North Korea: The Next Steps

Kim Jong Un knows diplomacy is his best bet for staying in power
May 18, 2018 Updated: August 9, 2018

Kim Jong Un, the North Korean ruler of the communist Kim dynasty, has followed in the footsteps of his father, but he is an unorthodox leader. Since he kept testing nuclear weapons material and threatened South Korea, Japan, and the United States with missile attacks, many consider him a nutcase.

However, Kim is not crazy. He follows his own logic–terrible and cruel, but logic, nonetheless.

The main objective is to maintain power. So Kim needs an effective deterrent—for example, nuclear capabilities—to keep foreign powers from intervening in his country’s affairs. Furthermore, he can only maintain his repressive regime internally by showing himself as strong and successful to his people.

But North Korea is not isolated in the world. There are other stakeholders in this dangerous game.

The first is South Korea, which is, in theory, still at war with North Korea. The North threatens the South with millions of soldiers, artillery positioned along the border within range of Seoul, and, more recently, its nuclear capacity.

China is the second-most interested party. It sees itself as the hegemon of the region and considers North Korea to be within its sphere of influence. A Korean reunification would pose geopolitical problems for Beijing, as it would strengthen the U.S.-led alliance system in the region and bring American influence right up to the Chinese border.

Russia has a similar problem, as its border with North Korea is less than 100 kilometers from Vladivostok, its main Pacific port. The Kim dynasty is the linchpin of the system that prevents the Koreas’ reunification. That is why China wants to keep the Kim dynasty in place, even though it is not fond of the present leader, Kim Jong Un.

North Korea’s development of nuclear capacities has reached the point of posing a direct threat to Japan, and the United States may come next. Washington is obligated to protect its allies Japan and South Korea, and it will in no case tolerate the North Korean threat to its mainland.

U.S. President Donald Trump responded to Kim’s nuclear test in an assertive way, placing the state-of-the-art THAAD anti-ballistic missile system in South Korea and ordering a concentration of U.S. naval and air assets near the Korean Peninsula. Washington also encouraged Japan and South Korea to show strength.

This military threat was credible enough to discourage Kim.

Diplomatic Chain Reaction

After trading insults for most of 2017 and early 2018, the North Korean ruler and Trump agreed to meet, surprising the world. For Kim, such a summit had been a long-sought goal, as it would showcase his own importance. Trump’s precondition for playing along is Kim’s full commitment to the denuclearization of North Korea.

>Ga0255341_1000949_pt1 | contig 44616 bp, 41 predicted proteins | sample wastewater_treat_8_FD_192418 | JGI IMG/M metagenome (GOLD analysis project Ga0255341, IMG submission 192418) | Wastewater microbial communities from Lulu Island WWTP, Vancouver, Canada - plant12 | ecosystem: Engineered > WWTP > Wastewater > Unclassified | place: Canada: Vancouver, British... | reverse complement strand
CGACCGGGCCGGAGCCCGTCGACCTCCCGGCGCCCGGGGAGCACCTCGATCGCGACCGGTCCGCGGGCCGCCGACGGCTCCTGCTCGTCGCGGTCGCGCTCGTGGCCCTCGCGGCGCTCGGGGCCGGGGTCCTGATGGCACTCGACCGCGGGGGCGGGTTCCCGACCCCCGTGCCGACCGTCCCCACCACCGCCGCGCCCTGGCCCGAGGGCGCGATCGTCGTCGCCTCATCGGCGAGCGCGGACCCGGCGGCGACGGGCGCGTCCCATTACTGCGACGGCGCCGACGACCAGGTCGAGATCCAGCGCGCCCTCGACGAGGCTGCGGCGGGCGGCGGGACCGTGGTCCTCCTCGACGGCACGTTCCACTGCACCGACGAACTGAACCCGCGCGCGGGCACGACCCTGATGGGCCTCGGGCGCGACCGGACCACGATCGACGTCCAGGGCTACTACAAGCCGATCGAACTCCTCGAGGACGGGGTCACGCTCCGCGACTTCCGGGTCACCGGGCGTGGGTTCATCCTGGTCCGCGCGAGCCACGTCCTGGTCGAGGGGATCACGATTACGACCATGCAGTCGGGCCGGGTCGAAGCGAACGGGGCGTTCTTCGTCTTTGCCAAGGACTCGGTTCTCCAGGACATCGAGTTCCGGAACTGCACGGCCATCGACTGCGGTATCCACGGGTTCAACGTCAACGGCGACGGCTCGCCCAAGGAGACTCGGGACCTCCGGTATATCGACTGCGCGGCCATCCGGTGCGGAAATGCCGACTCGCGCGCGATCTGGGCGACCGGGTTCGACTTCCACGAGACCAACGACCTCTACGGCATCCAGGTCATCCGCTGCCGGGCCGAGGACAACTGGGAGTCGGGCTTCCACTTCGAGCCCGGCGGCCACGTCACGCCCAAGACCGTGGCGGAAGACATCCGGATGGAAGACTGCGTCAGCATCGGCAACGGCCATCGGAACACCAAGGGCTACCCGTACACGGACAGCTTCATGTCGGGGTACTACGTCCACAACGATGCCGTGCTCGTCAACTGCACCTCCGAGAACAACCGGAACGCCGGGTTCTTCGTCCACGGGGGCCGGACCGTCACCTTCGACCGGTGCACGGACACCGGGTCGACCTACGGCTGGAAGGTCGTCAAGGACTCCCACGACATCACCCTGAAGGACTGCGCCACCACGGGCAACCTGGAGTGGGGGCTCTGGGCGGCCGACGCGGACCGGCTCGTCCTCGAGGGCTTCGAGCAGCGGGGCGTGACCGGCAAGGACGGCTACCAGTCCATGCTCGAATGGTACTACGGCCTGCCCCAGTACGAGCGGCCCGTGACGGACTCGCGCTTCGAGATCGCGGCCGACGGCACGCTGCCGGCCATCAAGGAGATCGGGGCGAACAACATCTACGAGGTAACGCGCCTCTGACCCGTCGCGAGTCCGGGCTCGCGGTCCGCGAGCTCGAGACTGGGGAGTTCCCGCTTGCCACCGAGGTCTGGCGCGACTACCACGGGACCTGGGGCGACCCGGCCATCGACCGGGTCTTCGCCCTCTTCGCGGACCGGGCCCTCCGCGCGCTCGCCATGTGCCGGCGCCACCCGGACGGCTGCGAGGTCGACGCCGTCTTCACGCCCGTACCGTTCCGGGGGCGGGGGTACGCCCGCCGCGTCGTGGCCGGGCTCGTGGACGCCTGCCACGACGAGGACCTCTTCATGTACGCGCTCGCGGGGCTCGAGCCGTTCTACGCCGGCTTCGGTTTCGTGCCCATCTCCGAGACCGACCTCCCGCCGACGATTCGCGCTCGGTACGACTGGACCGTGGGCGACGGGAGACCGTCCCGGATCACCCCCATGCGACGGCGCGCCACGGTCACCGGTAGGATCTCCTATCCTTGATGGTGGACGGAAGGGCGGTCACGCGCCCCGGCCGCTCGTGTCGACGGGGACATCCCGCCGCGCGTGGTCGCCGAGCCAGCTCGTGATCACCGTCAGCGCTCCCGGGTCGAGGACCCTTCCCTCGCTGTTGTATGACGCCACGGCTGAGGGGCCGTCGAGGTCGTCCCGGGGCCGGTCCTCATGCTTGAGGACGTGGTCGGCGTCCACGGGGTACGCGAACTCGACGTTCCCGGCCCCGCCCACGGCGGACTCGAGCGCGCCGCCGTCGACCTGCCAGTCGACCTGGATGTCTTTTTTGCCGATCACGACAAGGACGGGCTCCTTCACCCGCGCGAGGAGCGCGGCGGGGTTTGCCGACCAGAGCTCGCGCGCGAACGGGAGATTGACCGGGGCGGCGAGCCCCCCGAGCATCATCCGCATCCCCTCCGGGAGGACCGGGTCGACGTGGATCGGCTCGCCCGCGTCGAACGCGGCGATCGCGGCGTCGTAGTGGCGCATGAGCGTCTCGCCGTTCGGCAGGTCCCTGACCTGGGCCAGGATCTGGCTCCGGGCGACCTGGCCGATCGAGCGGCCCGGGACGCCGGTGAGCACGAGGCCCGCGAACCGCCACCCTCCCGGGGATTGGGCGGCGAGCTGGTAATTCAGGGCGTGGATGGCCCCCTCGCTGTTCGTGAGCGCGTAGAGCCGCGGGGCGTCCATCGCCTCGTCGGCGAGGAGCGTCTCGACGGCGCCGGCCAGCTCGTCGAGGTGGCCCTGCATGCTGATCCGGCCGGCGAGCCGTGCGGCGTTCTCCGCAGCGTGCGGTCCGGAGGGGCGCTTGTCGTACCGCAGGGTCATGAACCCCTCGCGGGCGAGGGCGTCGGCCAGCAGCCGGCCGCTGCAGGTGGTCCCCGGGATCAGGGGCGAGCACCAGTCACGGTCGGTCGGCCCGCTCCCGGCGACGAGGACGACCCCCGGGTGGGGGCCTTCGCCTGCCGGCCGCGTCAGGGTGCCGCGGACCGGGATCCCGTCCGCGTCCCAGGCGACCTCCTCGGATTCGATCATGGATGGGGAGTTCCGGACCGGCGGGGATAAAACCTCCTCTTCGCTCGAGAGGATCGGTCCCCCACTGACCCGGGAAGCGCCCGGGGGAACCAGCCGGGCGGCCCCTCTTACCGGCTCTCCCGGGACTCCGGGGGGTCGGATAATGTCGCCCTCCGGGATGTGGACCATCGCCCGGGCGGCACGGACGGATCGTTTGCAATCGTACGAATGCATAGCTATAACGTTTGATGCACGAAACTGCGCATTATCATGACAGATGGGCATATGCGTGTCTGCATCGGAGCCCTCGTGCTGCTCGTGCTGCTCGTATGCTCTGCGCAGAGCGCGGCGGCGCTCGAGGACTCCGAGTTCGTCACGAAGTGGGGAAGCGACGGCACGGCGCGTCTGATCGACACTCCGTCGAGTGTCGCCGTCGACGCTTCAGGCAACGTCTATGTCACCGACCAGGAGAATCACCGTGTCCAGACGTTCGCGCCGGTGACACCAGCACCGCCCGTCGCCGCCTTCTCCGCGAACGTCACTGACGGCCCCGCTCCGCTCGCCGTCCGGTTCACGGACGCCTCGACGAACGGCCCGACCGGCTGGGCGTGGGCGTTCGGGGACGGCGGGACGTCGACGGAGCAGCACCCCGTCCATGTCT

This move started a diplomatic chain reaction. The North Korean leader went to Beijing and presumably learned how far the Chinese are willing to let him go in negotiations with the United States. Another result was a summit of the leaders of the two Koreas, followed by a visit to the North by Mike Pompeo as U.S. secretary of state. The meeting between Trump and Kim will be held in Singapore on June 12.

These diplomatic events may necessitate a paradigm shift for Seoul, and recognizing the sovereignty of North Korea could be one of the results. In South Korea’s view, there is just one Korea in existence. But the diplomatic progress makes a military attack by the North less likely.

As a rising power in Asia, China is looking for a solution under which North Korea’s sovereignty could be guaranteed in a theoretical fashion, while in fact the country would be a vassal state of China. With Kim remaining as a figurehead, China would push for a new variety of the old “one country, two systems” scheme in the China–North Korea relationship.

For the United States and Japan, all this would bring about a welcome de-escalation in a very dangerous area. It is also a diplomatic triumph for Trump. We may have a win-win situation for everybody—with the possible exception of Moscow, which has been unhappy to watch the Korean crisis bolster pro-U.S. forces in the Far East.

What is still not clear is Kim’s agenda. He has made a big international splash and is now in a position to barter his nuclear weapons for recognition and, probably, meaningful economic concessions. But he also must be aware that any transition from North Korea’s current, extremely repressive system to more lenient forms of governance could be risky to his regime.

An abrupt demise of the former ruling elite and members of the Kim clan could easily take place. For this reason alone, one should still expect surprises. Only Kim knows his own full agenda.

Prince Michael of Liechtenstein is the executive chairman of trust company Industrie- und Finanzkontor, and founder and chairman of Geopolitical Intelligence Services. This article was originally published by GIS Reports Online.

Views expressed in this article are the opinions of the author and do not necessarily reflect the views of The Epoch Times.